The Structure of Liberty by Randy Barnett

This is the book that convinced me to become an anarcho-libertarian. Previously I was a miniarchist libertarian: that is, government is terrible at almost everything, so we should limit it to being as small as possible. Anarcho-libertarianism goes a step further, and Barnett makes the argument like this: if government always does things badly, why would we ever want it to do anything at all? That is, perhaps we'd be ok with having the government make paper clips, since it's a noncritical function, and it could do so badly. But then, why bother?

Barnett is a practicing lawyer - he represented the defends in the eminent domain case that came before the Supreme Court recently - so he know the legal system from a hands-on, in-the-trenches perspective. In other words, this is no stuffy academic sitting in his ivory tower dispensing philosophically sound but utterly impractical ideas. It is this perspective which makes the book such genius. He describes not only why anarcho-libertarianism is a good idea, but shows exactly how it could work at a detailed, day-to-day level.

The book starts by building up a description of natural law - useful for those not already familiar with the subject. From here it transitions into describing how the legal system would work in an anarchist society - from law making, to police, to judges and courts.

What, you say? Police and legislators in an anarchy? Well, yes. When people think anarchy they think free-for-all. Barnett and anarcho-libertarians in general suggest nothing of the sort. Rather they suggest that the functions of government be decentralized, spread out amongst many competing organizations, each of whom will face the competitive pressures of the market, which of course is what keeps their services good.

Here's the bit, though, that astonished and pleased me the most: we're much closer to this that most people think. Law as a decentralized process? Actually, we already have this. It's called commonlaw. The core of America's legislated laws came from English law, and this in turn was all built on common law.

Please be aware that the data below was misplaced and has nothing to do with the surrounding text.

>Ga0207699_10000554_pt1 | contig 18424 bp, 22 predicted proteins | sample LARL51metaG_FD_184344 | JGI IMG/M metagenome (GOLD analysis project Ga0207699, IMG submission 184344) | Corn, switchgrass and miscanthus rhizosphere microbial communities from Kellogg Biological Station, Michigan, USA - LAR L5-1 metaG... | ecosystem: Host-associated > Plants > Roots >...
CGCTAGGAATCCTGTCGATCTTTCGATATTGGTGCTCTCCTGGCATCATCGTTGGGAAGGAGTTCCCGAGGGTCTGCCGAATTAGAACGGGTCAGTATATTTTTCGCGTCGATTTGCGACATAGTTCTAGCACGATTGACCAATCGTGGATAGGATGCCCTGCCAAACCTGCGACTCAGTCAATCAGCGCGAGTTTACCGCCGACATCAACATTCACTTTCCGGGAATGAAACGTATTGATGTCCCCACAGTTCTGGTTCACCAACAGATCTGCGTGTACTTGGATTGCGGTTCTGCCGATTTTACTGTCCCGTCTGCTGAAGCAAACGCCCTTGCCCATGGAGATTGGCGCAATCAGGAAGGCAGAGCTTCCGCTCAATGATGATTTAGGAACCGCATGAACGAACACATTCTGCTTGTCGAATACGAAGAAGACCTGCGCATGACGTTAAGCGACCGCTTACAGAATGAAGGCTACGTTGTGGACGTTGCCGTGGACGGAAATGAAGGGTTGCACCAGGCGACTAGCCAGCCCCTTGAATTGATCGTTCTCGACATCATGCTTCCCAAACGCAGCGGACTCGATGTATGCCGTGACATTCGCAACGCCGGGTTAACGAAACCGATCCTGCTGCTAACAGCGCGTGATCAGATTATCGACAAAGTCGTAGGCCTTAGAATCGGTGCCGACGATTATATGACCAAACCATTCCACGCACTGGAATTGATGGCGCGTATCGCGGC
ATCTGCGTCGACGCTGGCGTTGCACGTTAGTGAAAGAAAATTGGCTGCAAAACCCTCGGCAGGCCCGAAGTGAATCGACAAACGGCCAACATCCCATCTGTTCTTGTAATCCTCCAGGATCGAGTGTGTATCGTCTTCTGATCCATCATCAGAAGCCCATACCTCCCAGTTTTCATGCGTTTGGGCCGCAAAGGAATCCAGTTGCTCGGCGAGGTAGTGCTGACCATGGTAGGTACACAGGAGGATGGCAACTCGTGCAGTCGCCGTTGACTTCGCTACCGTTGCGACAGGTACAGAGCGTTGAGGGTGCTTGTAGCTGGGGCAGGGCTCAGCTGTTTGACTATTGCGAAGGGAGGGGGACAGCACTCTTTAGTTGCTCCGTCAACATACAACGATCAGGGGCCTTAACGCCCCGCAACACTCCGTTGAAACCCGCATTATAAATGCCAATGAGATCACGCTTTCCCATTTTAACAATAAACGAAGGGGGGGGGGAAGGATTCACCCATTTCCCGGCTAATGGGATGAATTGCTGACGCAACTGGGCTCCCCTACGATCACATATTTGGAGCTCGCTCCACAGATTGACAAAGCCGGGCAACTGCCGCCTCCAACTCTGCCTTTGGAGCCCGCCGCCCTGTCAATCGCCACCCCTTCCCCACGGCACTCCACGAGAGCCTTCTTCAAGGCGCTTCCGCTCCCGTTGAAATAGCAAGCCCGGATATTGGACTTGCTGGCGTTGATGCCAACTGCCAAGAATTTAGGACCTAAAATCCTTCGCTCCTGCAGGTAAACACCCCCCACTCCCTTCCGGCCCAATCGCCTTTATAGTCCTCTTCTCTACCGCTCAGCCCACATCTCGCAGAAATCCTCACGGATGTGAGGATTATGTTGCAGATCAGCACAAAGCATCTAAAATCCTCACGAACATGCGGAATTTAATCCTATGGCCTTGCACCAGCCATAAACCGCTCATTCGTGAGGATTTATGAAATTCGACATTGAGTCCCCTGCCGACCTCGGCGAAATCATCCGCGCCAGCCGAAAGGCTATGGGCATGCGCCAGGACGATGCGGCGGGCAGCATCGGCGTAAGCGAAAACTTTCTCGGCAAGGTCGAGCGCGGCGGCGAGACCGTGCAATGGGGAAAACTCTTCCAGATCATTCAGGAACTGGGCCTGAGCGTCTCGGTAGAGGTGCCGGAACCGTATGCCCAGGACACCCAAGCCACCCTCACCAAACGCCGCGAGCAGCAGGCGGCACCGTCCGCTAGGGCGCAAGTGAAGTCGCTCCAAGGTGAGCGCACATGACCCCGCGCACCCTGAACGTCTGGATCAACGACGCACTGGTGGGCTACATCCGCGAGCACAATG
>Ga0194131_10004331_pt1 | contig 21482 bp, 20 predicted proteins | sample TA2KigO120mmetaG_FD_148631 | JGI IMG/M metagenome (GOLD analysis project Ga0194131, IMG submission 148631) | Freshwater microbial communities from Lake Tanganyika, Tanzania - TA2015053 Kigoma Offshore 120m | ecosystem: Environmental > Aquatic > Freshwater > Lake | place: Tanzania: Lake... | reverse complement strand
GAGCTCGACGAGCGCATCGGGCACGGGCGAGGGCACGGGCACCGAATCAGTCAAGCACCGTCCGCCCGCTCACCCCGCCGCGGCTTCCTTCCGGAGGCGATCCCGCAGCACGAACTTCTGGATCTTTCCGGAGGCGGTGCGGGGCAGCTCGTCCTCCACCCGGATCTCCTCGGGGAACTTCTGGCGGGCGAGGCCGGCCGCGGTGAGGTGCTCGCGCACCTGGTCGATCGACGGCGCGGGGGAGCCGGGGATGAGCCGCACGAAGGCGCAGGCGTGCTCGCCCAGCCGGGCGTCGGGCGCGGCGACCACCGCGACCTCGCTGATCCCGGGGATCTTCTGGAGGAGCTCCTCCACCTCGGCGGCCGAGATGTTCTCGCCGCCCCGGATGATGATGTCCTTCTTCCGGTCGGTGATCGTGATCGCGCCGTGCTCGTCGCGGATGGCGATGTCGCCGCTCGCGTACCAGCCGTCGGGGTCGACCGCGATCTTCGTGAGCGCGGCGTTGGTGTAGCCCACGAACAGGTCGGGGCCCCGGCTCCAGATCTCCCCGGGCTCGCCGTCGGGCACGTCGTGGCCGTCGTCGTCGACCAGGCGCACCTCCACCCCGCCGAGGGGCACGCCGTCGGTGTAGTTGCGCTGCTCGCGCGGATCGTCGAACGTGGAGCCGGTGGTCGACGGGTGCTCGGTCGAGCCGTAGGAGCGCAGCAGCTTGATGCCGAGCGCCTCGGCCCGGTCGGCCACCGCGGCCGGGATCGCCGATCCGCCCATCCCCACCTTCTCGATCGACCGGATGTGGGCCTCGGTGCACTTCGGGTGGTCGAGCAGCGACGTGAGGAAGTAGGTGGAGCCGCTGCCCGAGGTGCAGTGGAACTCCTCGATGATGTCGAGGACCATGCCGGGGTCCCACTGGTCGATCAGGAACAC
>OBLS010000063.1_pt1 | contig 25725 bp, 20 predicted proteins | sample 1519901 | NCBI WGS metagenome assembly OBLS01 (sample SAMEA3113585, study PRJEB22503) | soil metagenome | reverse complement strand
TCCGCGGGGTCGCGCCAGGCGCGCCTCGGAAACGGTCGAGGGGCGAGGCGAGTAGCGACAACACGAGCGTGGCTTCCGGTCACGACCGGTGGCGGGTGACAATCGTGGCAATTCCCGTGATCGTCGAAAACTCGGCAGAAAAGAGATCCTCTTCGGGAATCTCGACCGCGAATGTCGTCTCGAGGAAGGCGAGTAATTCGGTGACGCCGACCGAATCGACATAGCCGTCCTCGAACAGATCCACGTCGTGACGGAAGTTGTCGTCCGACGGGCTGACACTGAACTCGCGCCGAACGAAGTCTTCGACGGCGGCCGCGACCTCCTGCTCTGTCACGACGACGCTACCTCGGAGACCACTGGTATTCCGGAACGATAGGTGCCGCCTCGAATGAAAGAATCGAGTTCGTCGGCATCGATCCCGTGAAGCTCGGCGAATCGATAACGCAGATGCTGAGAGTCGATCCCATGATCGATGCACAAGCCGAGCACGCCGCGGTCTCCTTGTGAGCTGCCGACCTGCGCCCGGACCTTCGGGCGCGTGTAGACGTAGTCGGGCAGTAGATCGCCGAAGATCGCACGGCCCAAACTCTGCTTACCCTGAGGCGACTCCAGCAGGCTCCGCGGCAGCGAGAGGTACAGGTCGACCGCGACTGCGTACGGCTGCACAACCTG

The truth is that commonlaw is the law that really matters. Legislators are in a never-ending cycle of trying to make legislated law match commonlaw. This process is necessarily imperfect, in particular because it is slow. For example, in 2007, American commonlaw holds that smoking pot is not morally wrong, and neither is downloaded mp3s from the Internet. Legislated law will no doubt catch up with commonlaw in a decade or so. Of course most legislated law does match commonlaw: killing is bad, stealing is bad, breaking contracts is bad, etc.

In fact, judges (in America and elsewhere) often cite commonlaw in their rulings. Doing something morally wrong is always wrong, regardless of what legislated law states. Judges (and everyone else on the planet) know this implicitly, and act on it.

The one flaw in this book is that Barnett's presentation is very dry. I remember one section in particular which had a sentence that started with something like "For the issue of cross-species morality, let's consider the hypothetical case of vampires." Suddenly I perked up at the chance for something a bit more exciting: "Yes, let's!"

But I hope that won't deter anyone from reading it. The material within is absolute genius, and changed my whole perspective on the world. But even better is that it was such a positive change: anarcho-libertarianism is not only a vastly better system for ensuring the prosperity, liberty, and happiness for every human being, but it's an outcome that is much closer than we think.

Rating: 5 of 5
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